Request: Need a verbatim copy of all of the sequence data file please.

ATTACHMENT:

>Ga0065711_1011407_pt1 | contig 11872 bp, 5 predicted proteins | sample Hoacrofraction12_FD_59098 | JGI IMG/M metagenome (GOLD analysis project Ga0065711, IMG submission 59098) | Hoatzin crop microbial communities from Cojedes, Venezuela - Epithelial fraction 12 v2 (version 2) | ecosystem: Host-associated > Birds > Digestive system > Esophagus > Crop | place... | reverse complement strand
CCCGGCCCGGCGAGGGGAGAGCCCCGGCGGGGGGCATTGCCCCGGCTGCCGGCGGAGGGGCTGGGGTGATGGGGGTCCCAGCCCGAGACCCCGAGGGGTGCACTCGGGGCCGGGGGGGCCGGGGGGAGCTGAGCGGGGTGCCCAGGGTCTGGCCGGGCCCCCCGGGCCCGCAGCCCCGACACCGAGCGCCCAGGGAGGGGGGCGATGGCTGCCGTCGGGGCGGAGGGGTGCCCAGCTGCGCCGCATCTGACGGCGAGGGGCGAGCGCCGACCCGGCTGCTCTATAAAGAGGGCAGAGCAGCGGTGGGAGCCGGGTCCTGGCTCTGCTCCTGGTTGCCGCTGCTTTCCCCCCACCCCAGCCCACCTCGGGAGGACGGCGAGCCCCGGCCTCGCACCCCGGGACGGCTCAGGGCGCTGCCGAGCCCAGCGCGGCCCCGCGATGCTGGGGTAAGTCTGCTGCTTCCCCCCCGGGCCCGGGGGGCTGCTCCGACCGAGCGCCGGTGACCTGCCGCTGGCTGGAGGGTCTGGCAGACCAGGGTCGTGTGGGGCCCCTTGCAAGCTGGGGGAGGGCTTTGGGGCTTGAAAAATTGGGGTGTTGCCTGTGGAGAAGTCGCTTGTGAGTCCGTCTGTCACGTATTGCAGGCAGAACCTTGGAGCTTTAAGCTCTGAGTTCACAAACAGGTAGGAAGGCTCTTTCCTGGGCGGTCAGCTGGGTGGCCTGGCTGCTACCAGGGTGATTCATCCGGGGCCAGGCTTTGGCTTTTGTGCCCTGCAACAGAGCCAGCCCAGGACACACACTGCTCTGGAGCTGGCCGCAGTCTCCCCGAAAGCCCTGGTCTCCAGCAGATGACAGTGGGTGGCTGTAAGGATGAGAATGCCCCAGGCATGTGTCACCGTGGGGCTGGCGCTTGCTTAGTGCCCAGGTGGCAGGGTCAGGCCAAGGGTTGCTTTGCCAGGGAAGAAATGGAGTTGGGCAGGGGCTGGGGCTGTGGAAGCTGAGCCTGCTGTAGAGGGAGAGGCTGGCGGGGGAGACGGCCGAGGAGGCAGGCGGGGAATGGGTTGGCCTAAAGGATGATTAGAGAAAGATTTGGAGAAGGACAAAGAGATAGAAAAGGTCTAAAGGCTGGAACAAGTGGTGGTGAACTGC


>Ga0065711_1011407_pt1 | contig 11872 bp, 5 predicted proteins | sample Hoacrofraction12_FD_59098 | JGI IMG/M metagenome (GOLD analysis project Ga0065711, IMG submission 59098) | Hoatzin crop microbial communities from Cojedes, Venezuela - Epithelial fraction 12 v2 (version 2) | ecosystem: Host-associated > Birds > Digestive system > Esophagus > Crop | place... | reverse complement strand
CCCGGCCCGGCGAGGGGAGAGCCCCGGCGGGGGGCATTGCCCCGGCTGCCGGCGGAGGGGCTGGGGTGATGGGGGTCCCAGCCCGAGACCCCGAGGGGTGCACTCGGGGCCGGGGGGGCCGGGGGGAGCTGAGCGGGGTGCCCAGGGTCTGGCCGGGCCCCCCGGGCCCGCAGCCCCGACACCGAGCGCCCAGGGAGGGGGGCGATGGCTGCCGTCGGGGCGGAGGGGTGCCCAGCTGCGCCGCATCTGACGGCGAGGGGCGAGCGCCGACCCGGCTGCTCTATAAAGAGGGCAGAGCAGCGGTGGGAGCCGGGTCCTGGCTCTGCTCCTGGTTGCCGCTGCTTTCCCCCCACCCCAGCCCACCTCGGGAGGACGGCGAGCCCCGGCCTCGCACCCCGGGACGGCTCAGGGCGCTGCCGAGCCCAGCGCGGCCCCGCGATGCTGGGGTAAGTCTGCTGCTTCCCCCCCGGGCCCGGGGGGCTGCTCCGACCGAGCGCCGGTGACCTGCCGCTGGCTGGAGGGTCTGGCAGACCAGGGTCGTGTGGGGCCCCTTGCAAGCTGGGGGAGGGCTTTGGGGCTTGAAAAATTGGGGTGTTGCCTGTGGAGAAGTCGCTTGTGAGTCCGTCTGTCACGTATTGCAGGCAGAACCTTGGAGCTTTAAGCTCTGAGTTCACAAACAGGTAGGAAGGCTCTTTCCTGGGCGGTCAGCTGGGTGGCCTGGCTGCTACCAGGGTGATTCATCCGGGGCCAGGCTTTGGCTTTTGTGCCCTGCAACAGAGCCAGCCCAGGACACACACTGCTCTGGAGCTGGCCGCAGTCTCCCCGAAAGCCCTGGTCTCCAGCAGATGACAGTGGGTGGCTGTAAGGATGAGAATGCCCCAGGCATGTGTCACCGTGGGGCTGGCGCTTGCTTAGTGCCCAGGTGGCAGGGTCAGGCCAAGGGTTGCTTTGCCAGGGAAGAAATGGAGTTGGGCAGGGGCTGGGGCTGTGGAAGCTGAGCCTGCTGTAGAGGGAGAGGCTGGCGGGGGAGACGGCCGAGGAGGCAGGCGGGGAATGGGTTGGCCTAAAGGATGATTAGAGAAAGATTTGGAGAAGGACAAAGAGATAGAAAAGGTCTAAAGGCTGGAACAAGTGGTGGTGAACTGC